And the Waiting Begins

The mechanic inspected the inside of the car door where the new switch would be installed. He then chuckled and pointed at a safety sticker with Japanese letters on it. “Sim, japonês,” Paul confirmed in Portuguese. The mechanic looked around the car saying something like “Paraguai e japonês, nossa!” and scratched his head. He then grinned at Paul and gestured towards his soccer wall of fame. Paul, who’s not a big soccer fan, smiled back but didn’t say anything. 

When I asked for the bathroom, he escorted me towards the door inside the house, but paused when he noticed his guitar lying on the kitchen table. He gave me a thumbs up, and I responded with a thumbs up. 

It had been an hour that we were sitting in silence with the mechanic. It felt pretty awkward. I felt bad that we could barely communicate. Then the motorbike from earlier arrived showing us the new part he got. Paul looked critical when the mechanic attempted to fit it in the car. It was too small. 

We tried to make him understand that maybe he should go back to the shop with a photo of the old broken part. He was nodding in agreement and a thumbs up, took a photo and raced off. 

 

The Brazilian Village

I walked up and down the street to get some exercise and look at the neighboring houses. Most had brick facades, while some were painted in vibrant blue or pink. I wondered what all those red plastic chairs in front of the houses were for. Our mechanic’s garage blended seamlessly into the row of homes, except Paul sitting in one of the chairs, his head resting heavily in his hands.

I was relieved when I saw the driver returning, but it turned out he just needed more money for that part we wanted. 

Squinting, I observed two donkeys tethered to the ground with a stick in the sand. Within their limited radius, they searched for rare blades of grass. Amidst the chirring of cicadas, the distant rumble of a motorbike stirred hope, always blending back into the relentless hum.

 

 

The driver returned with the new, more expensive part, but it turned out to be too big. “No problem,” the mechanic reassured, suggesting he trim it with a saw. I didn’t know much about car electrics, but the idea didn’t sound professional. As Paul engaged in deeper conversation with the mechanic, I was surprised at how proficient his Portuguese sounded when discussing serious matters. With shops closing for the day and our car window still unable to close, he really had to come up with a solution now. 

 

Let’s get to Work!

Paul stood by the mechanic, observing every move as he worked with the saw on our switch. After cutting off a portion, the mechanic paused, signaling that he wasn’t done yet. He sneezed a couple of times, waving his arms around him. Within five minutes, his sneezes were so out of control, nobody could say a word anymore. The mechanic paced around the car, away from Paul, sneezing with every step and making intimidating arm movements, all the while emitting a weird scream.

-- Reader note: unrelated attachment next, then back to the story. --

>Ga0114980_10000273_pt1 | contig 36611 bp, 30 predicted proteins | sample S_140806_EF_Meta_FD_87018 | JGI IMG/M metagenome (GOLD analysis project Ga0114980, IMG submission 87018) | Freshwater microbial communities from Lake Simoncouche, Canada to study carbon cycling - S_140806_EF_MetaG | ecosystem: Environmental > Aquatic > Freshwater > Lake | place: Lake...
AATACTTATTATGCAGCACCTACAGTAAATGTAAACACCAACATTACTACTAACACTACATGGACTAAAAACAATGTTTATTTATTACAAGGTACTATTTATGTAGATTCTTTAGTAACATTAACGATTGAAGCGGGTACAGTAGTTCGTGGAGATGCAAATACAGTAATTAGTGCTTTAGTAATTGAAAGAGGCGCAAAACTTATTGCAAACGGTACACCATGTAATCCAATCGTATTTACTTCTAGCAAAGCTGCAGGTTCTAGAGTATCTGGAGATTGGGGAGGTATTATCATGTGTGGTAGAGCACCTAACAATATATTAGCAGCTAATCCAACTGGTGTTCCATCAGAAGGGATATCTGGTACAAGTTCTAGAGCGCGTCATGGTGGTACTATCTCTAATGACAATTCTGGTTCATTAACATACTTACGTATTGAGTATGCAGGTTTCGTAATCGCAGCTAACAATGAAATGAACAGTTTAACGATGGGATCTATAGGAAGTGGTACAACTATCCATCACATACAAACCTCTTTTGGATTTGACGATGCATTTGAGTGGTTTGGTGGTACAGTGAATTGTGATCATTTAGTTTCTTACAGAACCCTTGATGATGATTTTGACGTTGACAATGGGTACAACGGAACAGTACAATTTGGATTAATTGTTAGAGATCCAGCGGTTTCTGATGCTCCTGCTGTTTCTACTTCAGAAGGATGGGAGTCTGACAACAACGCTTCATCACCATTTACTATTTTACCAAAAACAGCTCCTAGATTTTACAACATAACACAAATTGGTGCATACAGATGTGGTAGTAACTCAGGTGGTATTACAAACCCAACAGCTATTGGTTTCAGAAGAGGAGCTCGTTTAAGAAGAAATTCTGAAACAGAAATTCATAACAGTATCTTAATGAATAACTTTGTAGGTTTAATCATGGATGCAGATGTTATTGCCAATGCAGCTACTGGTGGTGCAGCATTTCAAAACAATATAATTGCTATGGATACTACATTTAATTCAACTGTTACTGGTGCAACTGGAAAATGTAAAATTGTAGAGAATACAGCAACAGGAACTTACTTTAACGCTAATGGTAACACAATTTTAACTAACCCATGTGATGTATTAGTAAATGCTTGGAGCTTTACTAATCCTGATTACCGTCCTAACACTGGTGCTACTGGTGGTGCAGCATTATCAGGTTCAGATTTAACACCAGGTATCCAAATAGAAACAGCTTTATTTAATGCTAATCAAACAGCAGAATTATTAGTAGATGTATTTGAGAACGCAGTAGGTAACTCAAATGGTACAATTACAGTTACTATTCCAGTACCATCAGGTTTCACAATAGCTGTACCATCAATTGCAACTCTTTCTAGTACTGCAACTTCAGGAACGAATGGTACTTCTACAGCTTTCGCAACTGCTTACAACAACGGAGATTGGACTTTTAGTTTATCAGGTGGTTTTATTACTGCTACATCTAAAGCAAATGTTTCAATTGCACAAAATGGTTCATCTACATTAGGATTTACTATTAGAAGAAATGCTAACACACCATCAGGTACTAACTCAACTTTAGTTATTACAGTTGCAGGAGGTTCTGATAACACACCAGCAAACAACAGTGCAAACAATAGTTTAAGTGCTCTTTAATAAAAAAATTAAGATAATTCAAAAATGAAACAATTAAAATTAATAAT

I had a feeling I knew what he was allergic to, so I told Paul to come sit with me while we let him calm down. Moments later, he emerged from the kitchen with his guitar, launching into a song. “Is he serious?” Paul looked at me in disbelief. He got up and signaled for the musician mechanic to stop and please finish our car. The mechanic responded with a noncommittal “Amanhã,” meaning tomorrow, but that was unacceptable. With the night approaching, we couldn’t afford to leave our window open. The mechanic brought some wires and closed the window without the switch. We couldn’t open it anymore until someone would fix it, but at least it was closed for the night.

He told us that he would take care of it tomorrow and would only charge us 100 reais (20 dollars). We agreed to pay him tomorrow. He sneezed but gave us a thumbs up, then grabbed his guitar to resume playing.

“Should we pay him half today, and half tomorrow?” I asked Paul when getting in the car. “He gets paid when he finishes his work,” he answered. 

 

A Campground in Brazil

The guard who collected the nightly fee at the campground looked sleepy and had to step back when Paul opened the door instead of the window. Floodlights illuminated the camp area. We had never converted the car for sleeping inside, so we tested multiple ways of organizing our luggage while ensuring we had enough space to sleep. After some trial and error, we figured out the best setup.

 

 

We folded down both rear rows, squeezing some non-essential camping gear in between.